Brexit marks rise of anti-establishment populism

By Sun Wei Source:Global Times Published: 2016/7/31 18:34:42

Martin Jacques

Editor's Note:

The UK decision to leave the EU has brought added turbulence and uncertainty globally. Martin Jacques (Jacques), a senior fellow at the Department of Politics and International Studies, Cambridge University, and a visiting professor at Tsinghua University, shared his thoughts over the major issue with Global Times (GT) London correspondent Sun Wei recently.

GT: Martin Wolf recently wrote an article on Financial Times, titled "Brexit will reconfigure the UK economy." He said Brexit is "probably the most disastrous single event in British history since the Second World War. This is for me, among the saddest of hours." What's your comment?

Jacques: I understand his point of view. It's a reasonable point of view. I am not sure whether it's the worst moment. Looking back, the election of Thatcher in 1979 was a pretty disastrous moment too.

The combination of events around Brexit is very worrying and alarming. It's not just Brexit, it's the reasons why Brexit happened. What's happened is a number of things: Britain voted to leave, which is a seismic event. It's done without knowing what to do. There is no plan B. The Leave Campaign is utterly irresponsible. They don't have any alternative to offer. They don't think the truth matters.

I think in a way the murder of Jo Cox was kind of symbolic. She was a fantastic person. She was murdered by a very right-wing racist. That's what one of the things this campaign released and enabled. There is lots of racism in Britain, but you didn't see much of it most of the time. People have learnt in some way it's not good to have that kind of attitude. When the votes were carried, it then becomes ok to say these.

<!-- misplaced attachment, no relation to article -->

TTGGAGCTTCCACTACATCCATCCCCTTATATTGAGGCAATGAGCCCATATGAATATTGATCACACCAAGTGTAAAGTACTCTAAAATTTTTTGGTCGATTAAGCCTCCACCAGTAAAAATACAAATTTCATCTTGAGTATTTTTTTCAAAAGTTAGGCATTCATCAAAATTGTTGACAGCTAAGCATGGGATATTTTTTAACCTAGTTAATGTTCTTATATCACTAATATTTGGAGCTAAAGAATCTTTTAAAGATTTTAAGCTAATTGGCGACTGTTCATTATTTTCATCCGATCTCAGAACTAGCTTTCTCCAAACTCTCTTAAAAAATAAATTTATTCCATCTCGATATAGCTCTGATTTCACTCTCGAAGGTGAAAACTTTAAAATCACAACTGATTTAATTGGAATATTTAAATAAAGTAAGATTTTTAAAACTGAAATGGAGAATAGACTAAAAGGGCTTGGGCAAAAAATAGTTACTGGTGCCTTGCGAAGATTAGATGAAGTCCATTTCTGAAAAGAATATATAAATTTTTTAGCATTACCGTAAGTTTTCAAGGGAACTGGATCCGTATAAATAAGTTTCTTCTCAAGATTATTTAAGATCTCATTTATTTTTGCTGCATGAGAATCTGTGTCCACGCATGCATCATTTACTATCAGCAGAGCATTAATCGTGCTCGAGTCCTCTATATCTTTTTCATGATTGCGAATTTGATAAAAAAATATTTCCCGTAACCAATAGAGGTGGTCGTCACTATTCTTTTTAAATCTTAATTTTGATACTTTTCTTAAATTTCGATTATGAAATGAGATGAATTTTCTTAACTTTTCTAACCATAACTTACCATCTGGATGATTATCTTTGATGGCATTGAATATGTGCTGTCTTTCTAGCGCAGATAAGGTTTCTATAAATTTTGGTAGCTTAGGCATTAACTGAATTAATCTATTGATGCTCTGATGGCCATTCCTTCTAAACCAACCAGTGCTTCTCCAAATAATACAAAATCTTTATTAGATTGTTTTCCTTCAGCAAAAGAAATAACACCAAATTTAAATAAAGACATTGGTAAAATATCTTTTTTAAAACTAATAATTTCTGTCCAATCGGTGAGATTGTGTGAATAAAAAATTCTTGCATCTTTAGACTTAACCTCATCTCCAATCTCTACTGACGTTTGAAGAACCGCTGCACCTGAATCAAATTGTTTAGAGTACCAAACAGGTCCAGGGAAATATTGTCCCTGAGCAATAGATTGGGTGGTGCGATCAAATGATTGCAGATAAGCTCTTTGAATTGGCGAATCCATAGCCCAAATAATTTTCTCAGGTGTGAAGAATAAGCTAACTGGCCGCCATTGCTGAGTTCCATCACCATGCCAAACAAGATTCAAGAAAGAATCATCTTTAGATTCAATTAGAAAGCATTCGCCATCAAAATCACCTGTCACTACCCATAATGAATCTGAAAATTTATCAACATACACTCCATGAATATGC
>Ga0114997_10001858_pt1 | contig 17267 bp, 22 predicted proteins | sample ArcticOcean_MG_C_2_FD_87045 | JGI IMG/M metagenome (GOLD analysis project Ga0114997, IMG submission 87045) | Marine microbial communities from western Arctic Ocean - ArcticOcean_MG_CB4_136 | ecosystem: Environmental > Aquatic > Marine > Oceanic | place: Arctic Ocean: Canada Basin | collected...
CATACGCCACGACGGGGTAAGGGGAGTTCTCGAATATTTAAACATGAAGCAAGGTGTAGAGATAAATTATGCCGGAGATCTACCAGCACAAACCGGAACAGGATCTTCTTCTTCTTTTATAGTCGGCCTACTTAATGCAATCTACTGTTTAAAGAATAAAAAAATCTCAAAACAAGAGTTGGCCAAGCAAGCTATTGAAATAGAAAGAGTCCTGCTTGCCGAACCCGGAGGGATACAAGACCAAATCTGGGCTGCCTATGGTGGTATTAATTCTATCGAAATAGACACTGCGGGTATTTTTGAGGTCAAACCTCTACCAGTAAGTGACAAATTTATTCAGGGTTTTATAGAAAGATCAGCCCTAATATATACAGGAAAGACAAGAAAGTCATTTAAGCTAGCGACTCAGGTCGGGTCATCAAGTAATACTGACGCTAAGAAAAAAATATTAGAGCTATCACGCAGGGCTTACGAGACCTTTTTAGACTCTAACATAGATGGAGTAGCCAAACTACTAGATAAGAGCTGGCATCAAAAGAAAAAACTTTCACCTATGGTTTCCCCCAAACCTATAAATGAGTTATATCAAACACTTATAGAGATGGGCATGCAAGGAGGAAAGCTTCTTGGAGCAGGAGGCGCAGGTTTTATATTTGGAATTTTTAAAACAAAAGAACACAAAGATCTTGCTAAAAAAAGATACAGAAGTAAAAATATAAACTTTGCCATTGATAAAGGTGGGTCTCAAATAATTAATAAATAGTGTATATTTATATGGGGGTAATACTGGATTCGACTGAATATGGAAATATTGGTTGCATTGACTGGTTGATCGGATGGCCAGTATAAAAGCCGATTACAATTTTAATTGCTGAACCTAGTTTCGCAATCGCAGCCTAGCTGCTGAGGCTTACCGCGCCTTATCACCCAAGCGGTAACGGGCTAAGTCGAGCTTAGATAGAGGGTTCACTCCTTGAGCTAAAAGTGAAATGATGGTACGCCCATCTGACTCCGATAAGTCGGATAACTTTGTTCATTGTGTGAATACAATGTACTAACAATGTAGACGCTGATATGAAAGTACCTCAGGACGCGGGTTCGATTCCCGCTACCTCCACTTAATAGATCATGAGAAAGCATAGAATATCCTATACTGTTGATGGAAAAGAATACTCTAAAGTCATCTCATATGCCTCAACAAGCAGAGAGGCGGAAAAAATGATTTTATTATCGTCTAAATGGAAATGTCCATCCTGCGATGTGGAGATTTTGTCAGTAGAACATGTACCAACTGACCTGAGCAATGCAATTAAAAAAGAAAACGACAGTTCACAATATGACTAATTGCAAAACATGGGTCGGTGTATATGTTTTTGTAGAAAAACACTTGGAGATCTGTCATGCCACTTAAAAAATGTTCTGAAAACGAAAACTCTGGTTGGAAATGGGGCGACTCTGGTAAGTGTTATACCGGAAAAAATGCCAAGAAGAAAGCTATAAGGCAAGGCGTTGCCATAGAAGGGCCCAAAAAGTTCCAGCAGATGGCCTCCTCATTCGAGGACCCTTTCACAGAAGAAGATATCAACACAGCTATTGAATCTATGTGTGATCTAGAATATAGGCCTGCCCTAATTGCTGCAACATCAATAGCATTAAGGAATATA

It's a comprehensive crisis. The fundamental reason for the instability is: most people who voted to leave don't really understand the European issue. It's a complicated question for an average person to understand. I don't think the vote primarily was against Britain's EU membership, but against the establishment, and against globalization. It's a social class question.  

GT: Newspaper across Europe believes that UK's vote to leave the EU was influenced by the rise of populism. Do you think the leave result will boost populism across the continent?

Jacques: We need to be clear what we mean by populism. I think what populism means is that people who were previously invisible, inactive, without a voice become involved. It's no longer something conducted in polite society, it becomes much on the street and social media. 

It's already taking place in the continent. You can see it in the European countries from left to right. For example, on the left, Syriza in Greece, Podemos in Spain. On the right, in France, Marine Le Pen, her supporters have increased. If you look at the Netherlands, Hungary, and Poland, there are new anti-globalization, anti-EU, and anti-immigrant movements. 

GT: Will they follow suit?

Jacques: Some of the movement wants to leave EU, the question is:are they likely to be successful? The EU is in trouble, hit hard by the financial crisis, and the Euro has never recovered. It has caused deep crisis in Greece, and southern Europe. These countries are politically unstable.

For a long term, the EU was doing fine, so lots of countries joined. Now the climate has changed. The EU is in decline. It matters much less in the world now. 

Will the EU survive? Definitely not a certainty. A range of countries could leave. It's in trouble, no one knows the solution. 

GT: Would Britain face break-up after Brexit? What does it mean for Scotland and northern Island?